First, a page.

This would probably surprise many of the friends who know me as the guy who tweets a thousand times a day, but I began my adult life feeling very wary of social media.
When I was in high school, LiveJournal was the ruling social media of the day (though we spent much more time on AIM and forums, which fall outside of what is currently called social media).
There were plenty of fun aspects of LiveJournal, but as a bunch of teenagers it was mostly used as a tool to create drama, or amplify the drama that was already going on when we were on the physical premises of the school. Some people were pretty blatant—calling certain people out, being insulting or catty. But I was that particularly charming and admirable flavor of teenage boy that is a coward and also thinks he is incredibly clever.
So outright insults or saying what I was thinking wasn’t really my thing; instead, I insinuating with the approximate subtlety of a hydrogen bomb. But I thought my messages were very veiled and coded! The most blatant instance involved having feelings for a friend’s girlfriend. Instead of saying so, or talking to her or him or both of them, I waxed poetic on my LiveJournal any time she and I spent time together. Some part of me thought that I had some kind of weird plausible deniability when the guy clearly saw what was going on, but another part got a contrarian’s (and coward’s) enjoyment from rankling him in this manner.
They have words for the equivalent on Twitter and Facebook these days, but, in short, it was typical teenage nonsense.
By the time Facebook came to George Mason University, I had grown well beyond this, or liked to think that I had. Rather than frequenting forums, I read blogs and had a blog of my own. I believed that part of the value of blogging was that it was imminently ignorable—I wasn’t getting in anyone’s face, I wasn’t imposing my point of view on anyone who didn’t make a conscious choice to seek out my writing.
Facebook, which stitched us all back together in a common space again, I feared would bring out that untactful coward from my teenage years. I joined because my other friends did, but I didn’t quite get it while I was still in undergrad. I deleted and recreated my Facebook account no less than four or five times before finally buying into the thing for good.
What caused me to finally “get” Facebook was when my first good friend got married in the summer of 2008, and my friends who had been there, as well as the other members of the wedding party, began posting pictures a few days later. I friended the people I had met at the wedding to see more pictures, and shared the pictures that I had taken. I had had a great time at the wedding, and cared a lot about the people involved, so I really enjoyed being able to relive it with the pictures.
I decided it was time for me to grow up and start using this Facebook thing like a normal person my age. A few weeks after the wedding, I sent a relationship request to the girl I had been dating for a little while, just before my family and I would be going to Miami for a couple of weeks. Relationship statuses are a thing people do, right? That’s normal. I should do that.
It was shot down in flames, for the very prudent reason that this girl (to whom I am now married) did not believe in broadcasting her relationship status on Facebook. Being 23 years old and by no stretch of the imagination a teenager, I took this as maturely as you would expect—by becoming extremely despondent and assuming that I had ruined what little chance I may have had with her. When we got to Miami, we were staying somewhere without an Internet connection, and I wallowed in my despair for days.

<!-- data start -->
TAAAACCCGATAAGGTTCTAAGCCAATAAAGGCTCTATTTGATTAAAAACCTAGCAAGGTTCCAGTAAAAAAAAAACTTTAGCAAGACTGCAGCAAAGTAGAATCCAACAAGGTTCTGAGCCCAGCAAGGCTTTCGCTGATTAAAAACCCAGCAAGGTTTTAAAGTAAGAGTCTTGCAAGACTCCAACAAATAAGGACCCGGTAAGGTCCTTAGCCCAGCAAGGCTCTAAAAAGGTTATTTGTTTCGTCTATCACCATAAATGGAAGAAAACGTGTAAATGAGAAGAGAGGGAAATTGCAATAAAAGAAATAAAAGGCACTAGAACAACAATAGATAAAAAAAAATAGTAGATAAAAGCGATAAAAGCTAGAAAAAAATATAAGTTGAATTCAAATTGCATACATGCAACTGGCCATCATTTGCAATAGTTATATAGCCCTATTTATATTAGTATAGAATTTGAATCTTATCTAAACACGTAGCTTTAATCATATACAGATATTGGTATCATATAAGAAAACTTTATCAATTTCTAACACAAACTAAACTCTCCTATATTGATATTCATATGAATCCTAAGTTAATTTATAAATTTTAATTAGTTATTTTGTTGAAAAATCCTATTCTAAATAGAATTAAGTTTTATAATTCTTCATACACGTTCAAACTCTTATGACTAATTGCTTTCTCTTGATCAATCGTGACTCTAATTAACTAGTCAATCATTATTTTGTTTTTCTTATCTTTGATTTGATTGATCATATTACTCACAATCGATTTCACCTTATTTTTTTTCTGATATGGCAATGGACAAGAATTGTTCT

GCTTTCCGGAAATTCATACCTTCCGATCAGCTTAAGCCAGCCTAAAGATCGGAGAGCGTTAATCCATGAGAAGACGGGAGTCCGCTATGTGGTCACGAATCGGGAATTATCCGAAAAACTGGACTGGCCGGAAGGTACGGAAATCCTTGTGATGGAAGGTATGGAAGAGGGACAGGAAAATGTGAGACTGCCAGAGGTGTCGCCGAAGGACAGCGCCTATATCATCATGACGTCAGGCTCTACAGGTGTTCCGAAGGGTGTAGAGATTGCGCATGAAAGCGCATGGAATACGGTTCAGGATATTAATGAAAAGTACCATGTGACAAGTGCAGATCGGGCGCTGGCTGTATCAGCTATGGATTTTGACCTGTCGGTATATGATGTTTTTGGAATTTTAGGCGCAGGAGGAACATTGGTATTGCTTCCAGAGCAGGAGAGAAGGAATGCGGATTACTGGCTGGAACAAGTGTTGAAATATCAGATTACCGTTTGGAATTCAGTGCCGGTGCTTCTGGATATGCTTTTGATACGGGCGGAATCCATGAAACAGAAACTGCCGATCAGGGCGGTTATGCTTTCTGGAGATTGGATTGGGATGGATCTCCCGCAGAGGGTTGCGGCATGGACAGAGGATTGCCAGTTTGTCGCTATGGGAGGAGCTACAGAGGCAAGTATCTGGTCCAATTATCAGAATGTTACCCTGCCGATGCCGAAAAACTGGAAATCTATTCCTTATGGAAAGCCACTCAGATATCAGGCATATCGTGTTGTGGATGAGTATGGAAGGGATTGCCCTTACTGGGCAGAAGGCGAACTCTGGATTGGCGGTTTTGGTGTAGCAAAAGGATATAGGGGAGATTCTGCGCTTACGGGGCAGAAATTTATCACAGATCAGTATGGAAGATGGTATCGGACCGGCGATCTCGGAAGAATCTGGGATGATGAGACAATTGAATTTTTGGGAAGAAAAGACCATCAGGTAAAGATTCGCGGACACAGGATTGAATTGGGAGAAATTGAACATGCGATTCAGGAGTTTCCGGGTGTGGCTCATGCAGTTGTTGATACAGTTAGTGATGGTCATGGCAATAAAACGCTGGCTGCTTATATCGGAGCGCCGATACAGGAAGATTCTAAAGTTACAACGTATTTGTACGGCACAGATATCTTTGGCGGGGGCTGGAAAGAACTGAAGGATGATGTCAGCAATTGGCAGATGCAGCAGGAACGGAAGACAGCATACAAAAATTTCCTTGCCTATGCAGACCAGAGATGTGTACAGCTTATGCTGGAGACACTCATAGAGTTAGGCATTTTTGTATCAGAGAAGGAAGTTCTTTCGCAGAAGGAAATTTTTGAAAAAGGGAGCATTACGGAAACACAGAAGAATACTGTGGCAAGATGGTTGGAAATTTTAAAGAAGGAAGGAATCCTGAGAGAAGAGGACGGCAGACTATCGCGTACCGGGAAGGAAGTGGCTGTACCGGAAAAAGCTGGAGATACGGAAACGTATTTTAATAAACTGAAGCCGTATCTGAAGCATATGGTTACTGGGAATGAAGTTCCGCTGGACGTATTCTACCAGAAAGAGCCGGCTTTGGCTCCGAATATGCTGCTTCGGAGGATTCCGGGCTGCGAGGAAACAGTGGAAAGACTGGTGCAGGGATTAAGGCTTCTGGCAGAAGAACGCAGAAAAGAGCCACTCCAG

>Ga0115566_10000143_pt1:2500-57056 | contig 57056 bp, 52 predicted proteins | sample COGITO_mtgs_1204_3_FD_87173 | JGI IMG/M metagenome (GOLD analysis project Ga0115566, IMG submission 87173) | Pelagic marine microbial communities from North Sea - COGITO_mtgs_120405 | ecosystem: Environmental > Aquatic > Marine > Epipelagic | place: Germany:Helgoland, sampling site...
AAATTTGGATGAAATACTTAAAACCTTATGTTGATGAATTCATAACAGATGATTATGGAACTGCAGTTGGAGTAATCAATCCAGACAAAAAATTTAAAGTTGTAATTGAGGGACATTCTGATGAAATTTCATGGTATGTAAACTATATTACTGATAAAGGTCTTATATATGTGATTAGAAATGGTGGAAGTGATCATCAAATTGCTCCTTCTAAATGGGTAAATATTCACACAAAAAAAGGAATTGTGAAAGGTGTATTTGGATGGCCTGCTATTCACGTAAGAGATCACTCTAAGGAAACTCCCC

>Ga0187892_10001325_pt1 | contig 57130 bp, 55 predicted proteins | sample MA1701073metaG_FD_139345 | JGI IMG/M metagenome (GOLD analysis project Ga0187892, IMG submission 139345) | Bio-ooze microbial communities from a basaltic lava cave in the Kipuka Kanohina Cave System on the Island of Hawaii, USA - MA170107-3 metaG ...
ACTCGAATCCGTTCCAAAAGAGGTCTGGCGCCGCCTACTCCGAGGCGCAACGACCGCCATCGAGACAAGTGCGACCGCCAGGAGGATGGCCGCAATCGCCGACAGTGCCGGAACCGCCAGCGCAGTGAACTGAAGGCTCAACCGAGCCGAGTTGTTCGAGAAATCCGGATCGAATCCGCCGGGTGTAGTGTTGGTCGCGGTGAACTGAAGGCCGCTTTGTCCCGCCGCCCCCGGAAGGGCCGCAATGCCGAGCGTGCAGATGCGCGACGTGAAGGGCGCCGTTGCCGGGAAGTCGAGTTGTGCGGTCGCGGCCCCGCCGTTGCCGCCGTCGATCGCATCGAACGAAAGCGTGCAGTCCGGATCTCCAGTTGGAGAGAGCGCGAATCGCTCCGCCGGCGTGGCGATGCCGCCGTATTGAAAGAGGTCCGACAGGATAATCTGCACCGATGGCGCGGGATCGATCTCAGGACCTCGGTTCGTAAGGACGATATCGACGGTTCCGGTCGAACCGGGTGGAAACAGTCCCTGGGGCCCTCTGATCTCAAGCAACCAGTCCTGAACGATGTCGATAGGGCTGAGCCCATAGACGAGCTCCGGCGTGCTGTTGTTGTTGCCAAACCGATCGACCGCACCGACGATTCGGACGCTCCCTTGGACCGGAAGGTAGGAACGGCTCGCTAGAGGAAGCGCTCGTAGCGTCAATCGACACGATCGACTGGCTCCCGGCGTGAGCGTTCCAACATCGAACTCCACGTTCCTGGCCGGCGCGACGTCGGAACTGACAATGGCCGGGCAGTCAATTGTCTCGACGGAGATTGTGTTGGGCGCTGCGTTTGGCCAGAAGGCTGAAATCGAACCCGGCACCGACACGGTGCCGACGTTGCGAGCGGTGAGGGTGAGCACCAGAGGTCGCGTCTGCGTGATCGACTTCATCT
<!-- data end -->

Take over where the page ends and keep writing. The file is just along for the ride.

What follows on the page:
When I finally managed to check my email and various accounts on a cousins’ computer, I discovered that Catherine (the girl I was dating) had left me a very friendly message to the tune of have fun on vacation, look forward to seeing you when you return. This immediately lifted me from my dour state, and imbued with with a fresh love for life and all of God’s creatures.
2008 was also the year I got into Twitter, and it quickly became the most rewarding social network I’ve ever joined. I have made so many friends, and solidified connections with friends made elsewhere, on Twitter. I have had so many interesting conversations, with so many interesting people.
At the end of 2008, Catherine started a blog on her neighborhood in DC called U Street Girl. Though I did not participate in the DC blogosphere myself, she introduced me to it, and the wonderful community that had grown around it. Twitter was and is the main hub of online activity for this community. Twitter also had the benefit of including individuals like myself who did not contribute blog posts but participated in the community in other ways. Now that we live in New York, it—along with Facebook and Tumblr and other places—has remained and excellent way to stay connected to those people we care about from that community.
At our wedding last year, we had five guests that we had originally met over the Internet. One of them we didn’t meet in person until that day!
At this point, social media has simply blended into my daily life. Twitter and Facebook were exciting new things when they sprang up, but now they’re as commonplace in my experience of the world as chat, email, blogs, and the hardware through which I access them all. Like the venues for web conversation and content that predate them, modern social media have matured to a point where they are taken for granted.
I’d like to think I’ve matured as well, in my relationship with them. But we’re not the best people to judge ourselves, I suppose.